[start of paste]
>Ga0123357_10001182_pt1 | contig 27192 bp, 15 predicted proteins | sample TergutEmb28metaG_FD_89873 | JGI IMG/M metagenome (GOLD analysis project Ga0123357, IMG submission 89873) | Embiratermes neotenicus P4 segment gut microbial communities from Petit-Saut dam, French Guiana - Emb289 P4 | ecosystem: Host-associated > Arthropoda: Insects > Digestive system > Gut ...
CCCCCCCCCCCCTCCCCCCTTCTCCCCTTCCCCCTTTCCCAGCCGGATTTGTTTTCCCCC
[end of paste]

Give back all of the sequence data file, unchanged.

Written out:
>Ga0123357_10001182_pt1 | contig 27192 bp, 15 predicted proteins | sample TergutEmb28metaG_FD_89873 | JGI IMG/M metagenome (GOLD analysis project Ga0123357, IMG submission 89873) | Embiratermes neotenicus P4 segment gut microbial communities from Petit-Saut dam, French Guiana - Emb289 P4 | ecosystem: Host-associated > Arthropoda: Insects > Digestive system > Gut ...
CCCCCCCCCCCCTCCCCCCTTCTCCCCTTCCCCCTTTCCCAGCCGGATTTGTTTTCCCCC